It is every man’s nightmare: The dead have awoken, crawled out of their graves and ruined your favorite game.
The easy questions (How did they get here? How do I work this? Is that my beautiful wife?) are irrelevant – the undead are here, and they must be dealt with swiftly. Thankfully, you are not alone. A squad of up to 14 of your brothers in arms walks beside you, and you are all armed to the teeth. A shotgun may not be the best tool for the job, but it’s what you’ve got, and one or two shots to the head will usually bring down anything – even a zombie. It’s a good thing, too, because one or two shots is all you’re going to get.
Forget what you’ve seen on TV. These zombies are fast. Really fast. And they’ve got swords. They can sweep in over your barricades, “lock on” to one human target at a time, and wipe out an entire squad before you even know they’re there. And that’s just the beginning: These zombies don’t just kill their human foes, they infect them with their insidious ailment, zombifying them instantly. Your fellow warriors – men who had once stood bravely by your side, repelling the undead swarm and telling dirty jokes about your mother – can turn to foes in a heartbeat. You like to think this keeps you on your toes, but in truth it terrifies you; mainly because you could be the next to go.
The beginning is always the same: A lone zombie appears on the horizon, hungry, mean and ready to ruin your day. It takes him a minute to get his bearings, but after that he’s all about the killing. You can use that precious moment to your advantage by finding a place to hide and barricading yourself in, or you can stand out in the open, gun at the ready, hoping you’ll spot him before he spots you. You’ve seen what happens to the guys who choose the second tactic. They usually realize their mistake just before it’s too late, and then there are two zombies. That way isn’t for you. You’re smarter than that – this time. Instead, you book it to join the rest of the squad in Room 4, where they’re already hard at work erecting a barricade. Having seen the zombies in action, you’re not as confident as they are about its effectiveness, but you lend a hand anyway. It’s all you can do.
The zombies hit the barricade before your line is fully formed, but a handful of shotgun blasts take them down pretty quickly. You start to feel confident, like you might actually make it out alive this time.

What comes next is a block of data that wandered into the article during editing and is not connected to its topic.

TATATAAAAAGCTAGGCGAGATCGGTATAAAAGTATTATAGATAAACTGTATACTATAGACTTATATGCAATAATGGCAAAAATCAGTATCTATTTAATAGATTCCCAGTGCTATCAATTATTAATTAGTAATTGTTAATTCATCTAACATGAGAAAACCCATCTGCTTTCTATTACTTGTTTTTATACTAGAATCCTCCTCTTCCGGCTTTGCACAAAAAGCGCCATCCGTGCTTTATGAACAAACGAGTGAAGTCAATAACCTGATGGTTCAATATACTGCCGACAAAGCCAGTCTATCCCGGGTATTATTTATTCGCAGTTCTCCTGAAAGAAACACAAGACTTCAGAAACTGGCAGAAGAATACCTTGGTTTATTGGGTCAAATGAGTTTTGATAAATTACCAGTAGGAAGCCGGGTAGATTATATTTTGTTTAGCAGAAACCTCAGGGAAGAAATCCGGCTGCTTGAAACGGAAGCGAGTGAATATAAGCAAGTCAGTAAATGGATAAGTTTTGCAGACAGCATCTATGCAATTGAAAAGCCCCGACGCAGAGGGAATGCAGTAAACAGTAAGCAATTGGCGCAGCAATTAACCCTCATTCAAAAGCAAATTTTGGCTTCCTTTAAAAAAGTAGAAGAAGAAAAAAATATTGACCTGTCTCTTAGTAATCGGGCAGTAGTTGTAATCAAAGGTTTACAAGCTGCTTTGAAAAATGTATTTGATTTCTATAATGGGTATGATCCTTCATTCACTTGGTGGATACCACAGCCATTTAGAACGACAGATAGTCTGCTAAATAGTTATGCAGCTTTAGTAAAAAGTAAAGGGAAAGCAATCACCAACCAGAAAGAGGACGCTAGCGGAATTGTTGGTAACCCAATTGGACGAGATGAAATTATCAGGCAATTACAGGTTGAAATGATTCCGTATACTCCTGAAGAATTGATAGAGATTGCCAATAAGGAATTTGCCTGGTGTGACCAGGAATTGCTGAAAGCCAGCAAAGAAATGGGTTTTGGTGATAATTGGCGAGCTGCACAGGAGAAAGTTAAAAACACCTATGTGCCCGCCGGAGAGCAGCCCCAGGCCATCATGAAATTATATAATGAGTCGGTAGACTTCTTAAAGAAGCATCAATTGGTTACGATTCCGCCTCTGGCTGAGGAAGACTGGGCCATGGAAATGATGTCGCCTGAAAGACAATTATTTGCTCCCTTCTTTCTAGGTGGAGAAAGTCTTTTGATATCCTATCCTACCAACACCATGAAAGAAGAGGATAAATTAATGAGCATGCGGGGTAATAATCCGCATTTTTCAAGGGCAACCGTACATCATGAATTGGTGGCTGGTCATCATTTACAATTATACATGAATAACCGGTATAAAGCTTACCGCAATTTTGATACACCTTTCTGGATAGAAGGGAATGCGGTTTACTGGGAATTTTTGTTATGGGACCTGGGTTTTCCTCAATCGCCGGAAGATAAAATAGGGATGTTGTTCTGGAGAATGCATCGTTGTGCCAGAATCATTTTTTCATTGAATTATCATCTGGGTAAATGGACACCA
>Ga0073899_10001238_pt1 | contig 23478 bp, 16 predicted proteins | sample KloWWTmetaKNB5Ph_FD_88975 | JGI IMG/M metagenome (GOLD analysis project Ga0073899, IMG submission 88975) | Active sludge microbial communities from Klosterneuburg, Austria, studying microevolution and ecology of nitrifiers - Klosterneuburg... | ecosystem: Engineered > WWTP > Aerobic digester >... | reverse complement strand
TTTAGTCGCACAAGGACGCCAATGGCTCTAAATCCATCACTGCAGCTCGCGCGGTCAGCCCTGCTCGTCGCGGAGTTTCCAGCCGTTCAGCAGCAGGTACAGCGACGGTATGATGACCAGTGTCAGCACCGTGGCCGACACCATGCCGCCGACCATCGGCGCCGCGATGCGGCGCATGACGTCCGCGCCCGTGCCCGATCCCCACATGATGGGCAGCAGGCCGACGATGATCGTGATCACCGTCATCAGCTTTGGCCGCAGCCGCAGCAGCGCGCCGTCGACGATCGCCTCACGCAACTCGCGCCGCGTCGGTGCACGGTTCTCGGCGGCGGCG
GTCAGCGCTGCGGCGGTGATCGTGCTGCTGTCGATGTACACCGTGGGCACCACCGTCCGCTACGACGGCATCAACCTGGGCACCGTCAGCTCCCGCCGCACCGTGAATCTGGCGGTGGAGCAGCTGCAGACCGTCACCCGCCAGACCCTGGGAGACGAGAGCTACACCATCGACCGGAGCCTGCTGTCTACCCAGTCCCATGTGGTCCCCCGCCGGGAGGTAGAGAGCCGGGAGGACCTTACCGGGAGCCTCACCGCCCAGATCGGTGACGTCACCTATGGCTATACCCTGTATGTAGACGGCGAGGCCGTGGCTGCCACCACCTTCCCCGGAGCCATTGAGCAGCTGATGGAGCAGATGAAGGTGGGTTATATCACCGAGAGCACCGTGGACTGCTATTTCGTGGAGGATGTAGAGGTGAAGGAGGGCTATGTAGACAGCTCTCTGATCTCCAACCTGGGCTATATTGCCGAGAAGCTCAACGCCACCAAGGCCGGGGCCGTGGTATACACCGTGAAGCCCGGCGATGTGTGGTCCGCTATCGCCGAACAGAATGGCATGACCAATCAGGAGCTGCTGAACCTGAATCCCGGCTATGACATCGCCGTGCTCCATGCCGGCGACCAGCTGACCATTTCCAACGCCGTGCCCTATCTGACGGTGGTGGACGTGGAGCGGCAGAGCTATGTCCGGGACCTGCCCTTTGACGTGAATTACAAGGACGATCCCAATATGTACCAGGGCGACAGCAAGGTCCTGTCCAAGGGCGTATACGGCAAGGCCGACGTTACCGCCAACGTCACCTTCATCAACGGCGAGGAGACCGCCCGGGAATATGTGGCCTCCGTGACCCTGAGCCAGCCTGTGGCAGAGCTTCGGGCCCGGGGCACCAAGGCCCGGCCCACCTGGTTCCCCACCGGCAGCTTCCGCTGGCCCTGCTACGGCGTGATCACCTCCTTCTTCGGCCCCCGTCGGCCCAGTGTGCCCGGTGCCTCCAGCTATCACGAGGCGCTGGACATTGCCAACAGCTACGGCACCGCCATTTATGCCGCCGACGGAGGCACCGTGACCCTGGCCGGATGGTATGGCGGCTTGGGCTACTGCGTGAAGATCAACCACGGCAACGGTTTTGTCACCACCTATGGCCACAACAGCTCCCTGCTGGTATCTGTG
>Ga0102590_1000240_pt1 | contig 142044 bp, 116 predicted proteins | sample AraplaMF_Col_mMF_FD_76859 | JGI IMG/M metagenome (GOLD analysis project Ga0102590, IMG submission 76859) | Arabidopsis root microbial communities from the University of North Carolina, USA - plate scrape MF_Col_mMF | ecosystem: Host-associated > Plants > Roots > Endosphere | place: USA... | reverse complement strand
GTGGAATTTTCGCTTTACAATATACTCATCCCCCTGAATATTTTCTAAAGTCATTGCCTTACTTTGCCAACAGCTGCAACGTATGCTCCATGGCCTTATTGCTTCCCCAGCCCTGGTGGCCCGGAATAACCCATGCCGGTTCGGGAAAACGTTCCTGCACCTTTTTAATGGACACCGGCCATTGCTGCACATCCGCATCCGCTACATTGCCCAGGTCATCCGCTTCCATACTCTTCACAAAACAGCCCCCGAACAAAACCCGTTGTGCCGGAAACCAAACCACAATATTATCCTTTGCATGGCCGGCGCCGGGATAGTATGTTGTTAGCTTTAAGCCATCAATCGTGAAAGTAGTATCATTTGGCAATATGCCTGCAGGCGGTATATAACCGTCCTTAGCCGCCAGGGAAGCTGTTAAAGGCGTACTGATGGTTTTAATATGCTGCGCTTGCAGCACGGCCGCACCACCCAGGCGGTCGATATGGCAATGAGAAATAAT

The first few times the zombies hit the wall. They’re careless, charging headlong into a solid wall of buckshot. After a while, though, you realize that they’ve been testing you – searching for your blind spot. “Cover the left hallway!” you start to shout, but it’s too late. A zombie has locked on to one of your squad mates who was looking right when he should have been looking left. It’s a mistake he’ll never make again. You can’t tell who it was, but now he’s one of them.
The two zombies then begin a systematic execution of your squad, picking them off one-by-one as they make simple mistakes or grow impatient, charging out from behind the safety of the barricade to engage the beasts in melee. Within minutes, your squad is down to three men, facing off against more than a dozen of the undead. They could easily burst through the barricade before you’d even have a chance to kill half of them, but they don’t. They bide their time, waiting.
As the minutes tick by, you slowly start to go insane. You can usually hear them moaning or taunting you, but now it’s quiet – too quiet. “They’re up to something,” you think. But what? Suddenly, it becomes clear, the zombies, using their swords as tools, have uprooted an energy container and rolled it in front of your barricade. One of the walking dead slices the container open with his sword, sacrificing himself, and blowing your barricade to pieces. The rest of them are laughing as they charge through the breach and begin hacking away your limbs. Your squad falls in seconds. Your vision starts to fade. Just before it all goes to black, you watch the last man fall to the ground to be eaten, or, depending on the night, teabagged.